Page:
Proc. West. Pharmacol. Soc.

45: 8-10 (2002)

Bioavailability of a Formulation Containing a Diclofenac-Ranitidine Combination
MIRIAM DEL C. CARRASCO-PORTUGAL1, MARÍA E. AGUILAR-COTA2, JOSÉ PÉREZ-URIZAR3, OCTAVIO CABRERA4, JORGE E. HERRERA5 & FRANCISCO J. FLORES-MURRIETA5,6*
Instituto Nacional de Pediatría, Secretaría de Salud; 2Centro de Estudios Biofarmacéuticos; 3Facultad de Química, Universidad Autónoma de San Luis Potosí; 4Glaxo Smith Kline, México; 5Sección de Estudios de Posgrado e Investigación, Escuela Superior de Medicina del IPN; 6Unidad de Investigación, Instituto Nacional de Enfermedades Respiratorias, Secretaría de Salud, 14080 México, D.F., Mexico *e-mail: flomurfj@infosel.net.mx
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Diclofenac is a non-steroidal anti-inflammatory agent widely used in the treatment of inflammatory disorders such as osteoarthritis and rheumatoid arthritis [1,2]. Usually, this drug is effective for the treatment of such pathologies. However, due to the inhibition of cyclooxygenase 1, it may produce damage to the gastric mucosa [3]. On the other hand, ranitidine is a drug used in the treatment of gastritis and peptic ulcers because it is capable of inhibiting the production of acid in the stomach through the inhibition of the histaminergic H2-receptors [4]. It has been reported that ranitidine is able to protect against the ulcerogenic effect of non-steroidal antiinflammatory agents [5], this being the reason these types of agents are frequently associated. A study conducted in 1993 [6] established that the pharmacokinetic interaction between diclofenac and ranitidine is minimal when administered in separate tablets. Recently, a formulation that contains the two agents was developed in a single formulation. An important issue to be evaluated is whether there could be pharmaceutical interactions that could modify the absorption of the components when formulated in a single dosage form. Therefore, the purpose of this study was the assessment of diclofenac and ranitidine bioavailability in the combined formulation (Caxime®), which is an immediate-release formulation, and its comparison with that of diclofenac in the form of enteric coating pills (Voltaren®), as this is the reference formulation available in Mexico [7], and with that of ranitidine in the form of immediate-release tablets (Azantac®). In both cases, the goal is to establish if the plasma concentrations reached are similar and if they are within the therapeutic range.
METHODS: Subjects. Eighteen healthy male volunteers, weighing 69.4 ± 1.6 kg, of 171.7 ± 1.7 cm height and 21.4 ± 0.5 years old, participated in the study, that was carried out according to the recommendations of the Declaration of Helsinki. All the subjects read the protocol approved by the Research and Ethics Committees of the Hospital and gave written informed consent for participating in the study. All of them were fit according to clinical history, medical examination and suitable laboratory tests. None of the subjects was a smoker, alcohol abuser, or drug consumer, nor was under any concomitant medication at the time of the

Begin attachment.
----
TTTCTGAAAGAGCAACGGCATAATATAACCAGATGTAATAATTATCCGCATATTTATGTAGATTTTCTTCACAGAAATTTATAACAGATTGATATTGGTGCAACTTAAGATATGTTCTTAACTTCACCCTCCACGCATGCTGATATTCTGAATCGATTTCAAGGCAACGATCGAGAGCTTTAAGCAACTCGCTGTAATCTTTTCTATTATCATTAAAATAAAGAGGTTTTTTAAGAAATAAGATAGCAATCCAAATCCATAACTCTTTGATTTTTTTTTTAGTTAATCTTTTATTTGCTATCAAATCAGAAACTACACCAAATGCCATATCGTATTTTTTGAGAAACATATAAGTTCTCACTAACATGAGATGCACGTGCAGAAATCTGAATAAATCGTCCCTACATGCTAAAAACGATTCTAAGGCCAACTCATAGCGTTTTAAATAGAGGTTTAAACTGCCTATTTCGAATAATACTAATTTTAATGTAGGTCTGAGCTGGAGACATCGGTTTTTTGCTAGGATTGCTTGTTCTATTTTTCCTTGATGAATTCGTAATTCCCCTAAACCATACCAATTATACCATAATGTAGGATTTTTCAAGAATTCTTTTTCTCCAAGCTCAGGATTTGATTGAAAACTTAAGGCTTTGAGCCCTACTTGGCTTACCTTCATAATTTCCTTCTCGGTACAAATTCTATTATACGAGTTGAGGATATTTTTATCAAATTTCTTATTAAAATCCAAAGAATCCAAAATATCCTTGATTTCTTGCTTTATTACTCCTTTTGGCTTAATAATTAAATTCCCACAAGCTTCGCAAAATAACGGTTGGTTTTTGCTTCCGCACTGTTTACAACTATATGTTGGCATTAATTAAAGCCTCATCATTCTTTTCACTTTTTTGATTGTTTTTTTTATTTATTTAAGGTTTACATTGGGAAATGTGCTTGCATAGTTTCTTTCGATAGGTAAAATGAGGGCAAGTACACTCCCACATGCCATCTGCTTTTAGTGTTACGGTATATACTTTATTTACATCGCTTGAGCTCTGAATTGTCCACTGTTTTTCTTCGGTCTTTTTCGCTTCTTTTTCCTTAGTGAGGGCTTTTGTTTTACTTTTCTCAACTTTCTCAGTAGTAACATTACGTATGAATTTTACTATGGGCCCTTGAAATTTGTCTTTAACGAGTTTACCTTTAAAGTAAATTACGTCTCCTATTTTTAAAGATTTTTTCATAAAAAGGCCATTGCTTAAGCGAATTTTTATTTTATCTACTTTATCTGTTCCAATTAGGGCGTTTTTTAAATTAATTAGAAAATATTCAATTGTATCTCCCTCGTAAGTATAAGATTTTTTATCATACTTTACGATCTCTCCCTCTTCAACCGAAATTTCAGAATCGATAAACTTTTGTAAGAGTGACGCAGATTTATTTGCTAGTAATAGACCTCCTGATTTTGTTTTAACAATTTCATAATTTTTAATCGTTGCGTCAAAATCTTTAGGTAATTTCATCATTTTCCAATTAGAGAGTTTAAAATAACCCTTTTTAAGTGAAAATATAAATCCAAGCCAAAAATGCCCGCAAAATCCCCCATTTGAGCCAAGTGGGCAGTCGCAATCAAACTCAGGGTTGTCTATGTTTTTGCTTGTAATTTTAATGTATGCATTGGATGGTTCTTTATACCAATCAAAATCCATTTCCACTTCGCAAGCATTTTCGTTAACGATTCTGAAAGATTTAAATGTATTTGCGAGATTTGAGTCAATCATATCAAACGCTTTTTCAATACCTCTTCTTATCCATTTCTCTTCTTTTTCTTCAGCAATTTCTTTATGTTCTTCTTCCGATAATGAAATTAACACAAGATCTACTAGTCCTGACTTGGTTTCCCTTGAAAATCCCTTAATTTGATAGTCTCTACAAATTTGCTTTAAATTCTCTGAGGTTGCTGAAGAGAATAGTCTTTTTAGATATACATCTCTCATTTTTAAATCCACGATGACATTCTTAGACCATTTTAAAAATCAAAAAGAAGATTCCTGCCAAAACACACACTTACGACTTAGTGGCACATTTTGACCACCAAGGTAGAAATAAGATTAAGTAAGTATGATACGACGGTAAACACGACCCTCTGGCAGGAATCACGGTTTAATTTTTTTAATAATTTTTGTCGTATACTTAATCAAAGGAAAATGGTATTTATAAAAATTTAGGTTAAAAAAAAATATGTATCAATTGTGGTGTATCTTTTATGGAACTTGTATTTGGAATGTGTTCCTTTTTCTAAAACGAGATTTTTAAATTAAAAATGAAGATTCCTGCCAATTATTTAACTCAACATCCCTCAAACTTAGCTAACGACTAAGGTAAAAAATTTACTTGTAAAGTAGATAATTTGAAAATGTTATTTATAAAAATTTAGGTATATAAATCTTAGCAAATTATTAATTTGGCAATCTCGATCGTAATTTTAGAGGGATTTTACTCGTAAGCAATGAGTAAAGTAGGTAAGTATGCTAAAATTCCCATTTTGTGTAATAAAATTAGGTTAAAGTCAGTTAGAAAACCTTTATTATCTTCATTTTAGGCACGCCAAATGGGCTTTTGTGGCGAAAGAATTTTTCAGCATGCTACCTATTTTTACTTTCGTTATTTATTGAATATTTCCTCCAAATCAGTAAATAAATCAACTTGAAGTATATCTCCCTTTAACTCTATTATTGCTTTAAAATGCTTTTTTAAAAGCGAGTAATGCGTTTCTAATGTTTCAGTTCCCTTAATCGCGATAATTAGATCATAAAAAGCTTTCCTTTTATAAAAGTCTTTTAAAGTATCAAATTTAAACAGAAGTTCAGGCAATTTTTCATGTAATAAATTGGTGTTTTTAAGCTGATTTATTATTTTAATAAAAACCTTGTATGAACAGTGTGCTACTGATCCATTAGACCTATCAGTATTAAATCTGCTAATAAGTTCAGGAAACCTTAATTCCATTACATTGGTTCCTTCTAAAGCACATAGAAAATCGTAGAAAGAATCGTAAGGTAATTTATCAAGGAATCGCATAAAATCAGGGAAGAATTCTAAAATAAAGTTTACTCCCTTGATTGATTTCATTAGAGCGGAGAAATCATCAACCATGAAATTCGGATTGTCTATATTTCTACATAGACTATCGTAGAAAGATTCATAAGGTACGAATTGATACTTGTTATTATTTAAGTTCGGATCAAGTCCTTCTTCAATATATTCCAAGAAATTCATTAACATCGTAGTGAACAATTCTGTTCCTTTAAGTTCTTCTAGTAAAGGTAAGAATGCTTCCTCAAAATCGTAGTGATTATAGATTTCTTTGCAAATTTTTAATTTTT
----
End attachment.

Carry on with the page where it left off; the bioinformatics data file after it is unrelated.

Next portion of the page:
study. Alcohol and caffeine consumption was not allowed during the study. Experimental design. The study was conducted according to a randomized cross-over design. The subjects received the three formulations (diclofenac enteric-coated tablet, ranitidine tablet and immediate release diclofenac-ranitidine tablet) in three separate sessions with a one-week washout between sessions. In each of them, blood samples were drawn at 0, 0.25, 0.5, 0.75, 1, 1.5, 2, 2.5, 3, 4, 6, 8 and 12 h after the administration of the formulation under study. Plasma was obtained by centrifugation and was stored frozen at –40°C until analyzed by high-performance liquid chromatography (HPLC). Determination of diclofenac in plasma. Diclofenac was determined by an HPLC method developed in our laboratory based on the method described by Torres-López et al. [8]. Briefly, 1 ml plasma samples were placed into conical glass tubes, and 2 µg of naproxen (used as internal standard) were added to these samples. Plasma was acidified by addition of 0.1 ml of 0.5 M monobasic sodium phosphate adjusted at a pH of 3.3 with o-phosphoric acid, and extracted twice with 8 ml of diethyl ether and evaporated to dryness in a water bath at 45°C under nitrogen stream. The dry residue was redissolved with 0.6 ml of deionized water, from which 0.2 ml were injected into the chromatographic system. Separation of compounds was carried out in a 250 x 4.6 mm Spherisorb C18 column, 10 µm particle size eluted with a mixture of acetonitrile and 0.05% o-phosphoric acid in water (55:45, v/v). The flow rate was maintained constant at 1.5 ml/min and the detection was carried out by absorbance at 282 nm. All the analyses were carried out at room temperature. Under these conditions, the method was linear in the range of 20 to 1500 ng/ml of diclofenac and accuracy was between 89 and 106.2%. Intra- and inter-day coefficient of variation was always lower than 14.3%, indicating that this method is suitable for pharmacokinetic studies of diclofenac. Determination of ranitidine in plasma. Ranitidine was determined by an HPLC method developed in our laboratory. Plasma samples of 0.5 ml were placed in conical glass tubes, and 250 ng of nizatidine (used as internal standard) were added to these samples and alkalinized by addition of 0.1 ml of 1 N potassium hydroxide. 5 ml of dichloromethane were added and the tubes were stirred at the maximum vortex speed for 1 min. The samples were centrifuged at 4000 rpm for 15 min. The upper phase (plasma) was discarded. The lower phase was transferred to another tube where it was evaporated to dryness in a water bath placed at 45°C under nitrogen stream. The dry residue was redissolved with 0.6 ml of deionized water from which 0.2 ml were injected into the chromatographic system. Separation of compounds was carried out in a 150 x 3.9 mm Symmetry C8 column, particle size: 5 µm eluted with a mixture of acetonitrile with 0.3% triethylamine in water adjusted at pH 6.5 with acetic acid (17:83, v/v). The flow rate was maintained constant at 1 ml/min and the detection was carried out by absorbance at 313 nm. All the analyses were carried out at room temperature. Under these conditions, the method was linear in the range of 20 to 1000 ng/ml of ranitidine. Accuracy was between 90.7 and 104% and intra and inter-days coefficient of variation was always